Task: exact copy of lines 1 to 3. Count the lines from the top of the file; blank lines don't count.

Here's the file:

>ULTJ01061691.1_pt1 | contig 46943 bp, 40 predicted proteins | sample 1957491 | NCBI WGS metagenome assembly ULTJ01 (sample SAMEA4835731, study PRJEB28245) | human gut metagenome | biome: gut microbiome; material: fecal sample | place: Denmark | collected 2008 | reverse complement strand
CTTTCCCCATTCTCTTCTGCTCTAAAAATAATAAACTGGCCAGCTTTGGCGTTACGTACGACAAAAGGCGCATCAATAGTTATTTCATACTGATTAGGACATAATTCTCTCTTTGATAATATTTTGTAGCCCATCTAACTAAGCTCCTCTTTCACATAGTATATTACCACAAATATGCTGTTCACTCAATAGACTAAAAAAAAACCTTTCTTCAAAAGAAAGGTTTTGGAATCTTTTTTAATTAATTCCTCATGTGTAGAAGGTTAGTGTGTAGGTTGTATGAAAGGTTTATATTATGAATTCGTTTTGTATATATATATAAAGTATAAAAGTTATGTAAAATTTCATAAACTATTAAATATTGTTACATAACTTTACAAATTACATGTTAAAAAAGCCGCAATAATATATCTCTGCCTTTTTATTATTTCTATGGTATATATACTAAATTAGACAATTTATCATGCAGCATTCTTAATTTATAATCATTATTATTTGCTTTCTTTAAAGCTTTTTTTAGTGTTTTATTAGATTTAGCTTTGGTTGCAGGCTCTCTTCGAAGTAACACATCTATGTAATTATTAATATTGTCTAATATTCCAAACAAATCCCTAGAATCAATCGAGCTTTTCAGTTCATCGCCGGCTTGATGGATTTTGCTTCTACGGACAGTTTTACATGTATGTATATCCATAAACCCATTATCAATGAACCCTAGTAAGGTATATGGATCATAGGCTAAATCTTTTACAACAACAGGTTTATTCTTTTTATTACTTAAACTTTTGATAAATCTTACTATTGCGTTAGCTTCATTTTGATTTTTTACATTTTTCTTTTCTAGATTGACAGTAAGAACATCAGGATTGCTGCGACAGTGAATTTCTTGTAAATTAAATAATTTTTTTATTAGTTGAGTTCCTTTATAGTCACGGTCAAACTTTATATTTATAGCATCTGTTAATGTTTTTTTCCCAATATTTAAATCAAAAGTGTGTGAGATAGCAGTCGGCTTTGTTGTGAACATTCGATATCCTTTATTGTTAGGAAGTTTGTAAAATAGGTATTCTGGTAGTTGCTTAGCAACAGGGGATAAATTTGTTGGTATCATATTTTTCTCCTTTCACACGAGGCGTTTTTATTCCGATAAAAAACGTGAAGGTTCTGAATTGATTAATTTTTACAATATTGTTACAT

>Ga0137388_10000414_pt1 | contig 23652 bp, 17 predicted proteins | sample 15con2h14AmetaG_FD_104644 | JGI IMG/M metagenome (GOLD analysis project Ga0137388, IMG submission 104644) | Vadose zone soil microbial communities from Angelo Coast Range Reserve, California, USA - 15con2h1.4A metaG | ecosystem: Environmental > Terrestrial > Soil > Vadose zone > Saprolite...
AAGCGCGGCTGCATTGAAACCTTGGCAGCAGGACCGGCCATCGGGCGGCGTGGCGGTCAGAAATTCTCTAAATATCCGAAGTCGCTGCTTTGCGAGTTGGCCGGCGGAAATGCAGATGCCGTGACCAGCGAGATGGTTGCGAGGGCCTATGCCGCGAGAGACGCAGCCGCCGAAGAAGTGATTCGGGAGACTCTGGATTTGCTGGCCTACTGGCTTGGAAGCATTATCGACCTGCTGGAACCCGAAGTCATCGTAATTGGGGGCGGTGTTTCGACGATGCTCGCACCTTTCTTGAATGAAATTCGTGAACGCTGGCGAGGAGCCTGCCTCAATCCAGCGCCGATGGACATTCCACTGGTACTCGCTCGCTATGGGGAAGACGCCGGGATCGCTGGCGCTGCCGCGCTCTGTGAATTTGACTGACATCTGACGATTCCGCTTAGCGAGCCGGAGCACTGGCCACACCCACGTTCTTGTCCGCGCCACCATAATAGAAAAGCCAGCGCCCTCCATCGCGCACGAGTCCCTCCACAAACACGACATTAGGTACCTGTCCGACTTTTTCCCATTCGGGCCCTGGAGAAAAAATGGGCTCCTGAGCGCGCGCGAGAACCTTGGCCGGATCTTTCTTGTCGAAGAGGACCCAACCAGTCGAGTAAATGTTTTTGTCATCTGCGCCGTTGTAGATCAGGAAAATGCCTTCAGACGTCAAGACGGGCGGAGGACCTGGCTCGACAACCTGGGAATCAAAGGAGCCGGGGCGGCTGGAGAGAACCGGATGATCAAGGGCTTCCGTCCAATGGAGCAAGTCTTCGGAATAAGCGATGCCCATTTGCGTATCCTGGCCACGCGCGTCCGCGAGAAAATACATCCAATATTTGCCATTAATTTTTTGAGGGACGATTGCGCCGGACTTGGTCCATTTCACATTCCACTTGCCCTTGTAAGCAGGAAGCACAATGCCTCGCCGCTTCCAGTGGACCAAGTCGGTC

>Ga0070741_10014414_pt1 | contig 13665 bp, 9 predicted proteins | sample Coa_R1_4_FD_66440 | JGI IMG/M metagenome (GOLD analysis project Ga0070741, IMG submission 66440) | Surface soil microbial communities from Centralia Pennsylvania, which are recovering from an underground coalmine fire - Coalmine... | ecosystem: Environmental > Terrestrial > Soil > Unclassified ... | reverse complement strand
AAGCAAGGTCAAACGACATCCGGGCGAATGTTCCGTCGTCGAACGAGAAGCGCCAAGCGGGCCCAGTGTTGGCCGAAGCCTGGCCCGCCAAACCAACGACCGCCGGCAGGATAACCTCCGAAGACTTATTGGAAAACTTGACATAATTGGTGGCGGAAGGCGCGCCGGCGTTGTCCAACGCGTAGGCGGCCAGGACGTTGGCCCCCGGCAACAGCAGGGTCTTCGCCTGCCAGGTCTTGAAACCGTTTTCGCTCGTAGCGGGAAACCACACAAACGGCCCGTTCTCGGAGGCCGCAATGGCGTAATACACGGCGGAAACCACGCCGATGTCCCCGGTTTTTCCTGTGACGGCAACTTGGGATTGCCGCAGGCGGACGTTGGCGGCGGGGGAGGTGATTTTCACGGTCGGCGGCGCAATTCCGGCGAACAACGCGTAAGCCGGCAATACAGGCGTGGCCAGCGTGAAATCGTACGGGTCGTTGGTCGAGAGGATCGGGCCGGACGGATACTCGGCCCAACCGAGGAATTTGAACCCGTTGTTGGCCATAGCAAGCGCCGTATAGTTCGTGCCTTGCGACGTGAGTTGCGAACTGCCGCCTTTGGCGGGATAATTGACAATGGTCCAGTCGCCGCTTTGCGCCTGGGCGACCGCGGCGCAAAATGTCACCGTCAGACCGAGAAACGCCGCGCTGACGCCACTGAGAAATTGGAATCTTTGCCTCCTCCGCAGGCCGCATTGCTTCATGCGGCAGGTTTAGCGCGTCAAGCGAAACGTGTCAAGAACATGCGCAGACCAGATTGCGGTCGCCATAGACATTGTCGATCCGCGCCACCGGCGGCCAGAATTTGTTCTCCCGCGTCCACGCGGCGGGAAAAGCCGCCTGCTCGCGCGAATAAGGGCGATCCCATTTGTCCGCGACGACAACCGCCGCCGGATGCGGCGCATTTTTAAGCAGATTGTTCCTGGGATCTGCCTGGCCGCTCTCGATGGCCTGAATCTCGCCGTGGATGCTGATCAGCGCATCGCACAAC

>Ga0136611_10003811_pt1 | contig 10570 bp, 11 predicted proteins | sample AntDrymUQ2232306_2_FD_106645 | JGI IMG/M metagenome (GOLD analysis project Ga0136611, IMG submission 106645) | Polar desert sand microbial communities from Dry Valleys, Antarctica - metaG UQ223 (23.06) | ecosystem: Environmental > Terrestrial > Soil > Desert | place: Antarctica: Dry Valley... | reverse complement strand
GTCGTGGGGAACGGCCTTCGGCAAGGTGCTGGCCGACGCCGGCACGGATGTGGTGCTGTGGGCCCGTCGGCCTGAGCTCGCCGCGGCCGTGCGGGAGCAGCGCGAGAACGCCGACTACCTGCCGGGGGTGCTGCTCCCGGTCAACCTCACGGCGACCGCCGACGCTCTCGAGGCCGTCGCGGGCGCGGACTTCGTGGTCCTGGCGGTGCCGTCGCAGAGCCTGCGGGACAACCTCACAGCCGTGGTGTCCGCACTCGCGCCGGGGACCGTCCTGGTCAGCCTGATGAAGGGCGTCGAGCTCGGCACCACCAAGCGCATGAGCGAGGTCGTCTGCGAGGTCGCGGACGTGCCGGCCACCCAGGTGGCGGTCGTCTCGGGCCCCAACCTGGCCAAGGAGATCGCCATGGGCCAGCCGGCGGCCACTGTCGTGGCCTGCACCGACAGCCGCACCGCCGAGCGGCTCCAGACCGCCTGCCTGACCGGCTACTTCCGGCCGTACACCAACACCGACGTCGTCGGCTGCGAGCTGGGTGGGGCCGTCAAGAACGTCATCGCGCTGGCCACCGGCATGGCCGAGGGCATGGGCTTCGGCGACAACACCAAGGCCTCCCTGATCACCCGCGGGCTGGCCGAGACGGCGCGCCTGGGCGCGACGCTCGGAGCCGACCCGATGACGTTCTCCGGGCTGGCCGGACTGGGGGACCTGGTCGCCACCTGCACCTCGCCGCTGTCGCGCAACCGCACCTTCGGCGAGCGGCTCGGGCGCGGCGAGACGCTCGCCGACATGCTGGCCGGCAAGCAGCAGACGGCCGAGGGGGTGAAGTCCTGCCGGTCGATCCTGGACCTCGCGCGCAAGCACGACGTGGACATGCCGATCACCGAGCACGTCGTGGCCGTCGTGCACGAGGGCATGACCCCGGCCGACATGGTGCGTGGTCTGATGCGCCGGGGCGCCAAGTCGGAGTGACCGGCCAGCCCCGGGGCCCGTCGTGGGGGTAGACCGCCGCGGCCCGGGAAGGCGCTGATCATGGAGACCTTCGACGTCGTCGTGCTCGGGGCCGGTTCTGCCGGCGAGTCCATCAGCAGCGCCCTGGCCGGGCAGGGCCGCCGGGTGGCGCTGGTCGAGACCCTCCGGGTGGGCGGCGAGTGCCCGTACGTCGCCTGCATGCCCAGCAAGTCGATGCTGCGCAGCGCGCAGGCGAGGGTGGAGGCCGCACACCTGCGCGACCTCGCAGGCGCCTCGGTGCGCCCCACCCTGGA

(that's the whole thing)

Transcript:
>ULTJ01061691.1_pt1 | contig 46943 bp, 40 predicted proteins | sample 1957491 | NCBI WGS metagenome assembly ULTJ01 (sample SAMEA4835731, study PRJEB28245) | human gut metagenome | biome: gut microbiome; material: fecal sample | place: Denmark | collected 2008 | reverse complement strand
CTTTCCCCATTCTCTTCTGCTCTAAAAATAATAAACTGGCCAGCTTTGGCGTTACGTACGACAAAAGGCGCATCAATAGTTATTTCATACTGATTAGGACATAATTCTCTCTTTGATAATATTTTGTAGCCCATCTAACTAAGCTCCTCTTTCACATAGTATATTACCACAAATATGCTGTTCACTCAATAGACTAAAAAAAAACCTTTCTTCAAAAGAAAGGTTTTGGAATCTTTTTTAATTAATTCCTCATGTGTAGAAGGTTAGTGTGTAGGTTGTATGAAAGGTTTATATTATGAATTCGTTTTGTATATATATATAAAGTATAAAAGTTATGTAAAATTTCATAAACTATTAAATATTGTTACATAACTTTACAAATTACATGTTAAAAAAGCCGCAATAATATATCTCTGCCTTTTTATTATTTCTATGGTATATATACTAAATTAGACAATTTATCATGCAGCATTCTTAATTTATAATCATTATTATTTGCTTTCTTTAAAGCTTTTTTTAGTGTTTTATTAGATTTAGCTTTGGTTGCAGGCTCTCTTCGAAGTAACACATCTATGTAATTATTAATATTGTCTAATATTCCAAACAAATCCCTAGAATCAATCGAGCTTTTCAGTTCATCGCCGGCTTGATGGATTTTGCTTCTACGGACAGTTTTACATGTATGTATATCCATAAACCCATTATCAATGAACCCTAGTAAGGTATATGGATCATAGGCTAAATCTTTTACAACAACAGGTTTATTCTTTTTATTACTTAAACTTTTGATAAATCTTACTATTGCGTTAGCTTCATTTTGATTTTTTACATTTTTCTTTTCTAGATTGACAGTAAGAACATCAGGATTGCTGCGACAGTGAATTTCTTGTAAATTAAATAATTTTTTTATTAGTTGAGTTCCTTTATAGTCACGGTCAAACTTTATATTTATAGCATCTGTTAATGTTTTTTTCCCAATATTTAAATCAAAAGTGTGTGAGATAGCAGTCGGCTTTGTTGTGAACATTCGATATCCTTTATTGTTAGGAAGTTTGTAAAATAGGTATTCTGGTAGTTGCTTAGCAACAGGGGATAAATTTGTTGGTATCATATTTTTCTCCTTTCACACGAGGCGTTTTTATTCCGATAAAAAACGTGAAGGTTCTGAATTGATTAATTTTTACAATATTGTTACAT

>Ga0137388_10000414_pt1 | contig 23652 bp, 17 predicted proteins | sample 15con2h14AmetaG_FD_104644 | JGI IMG/M metagenome (GOLD analysis project Ga0137388, IMG submission 104644) | Vadose zone soil microbial communities from Angelo Coast Range Reserve, California, USA - 15con2h1.4A metaG | ecosystem: Environmental > Terrestrial > Soil > Vadose zone > Saprolite...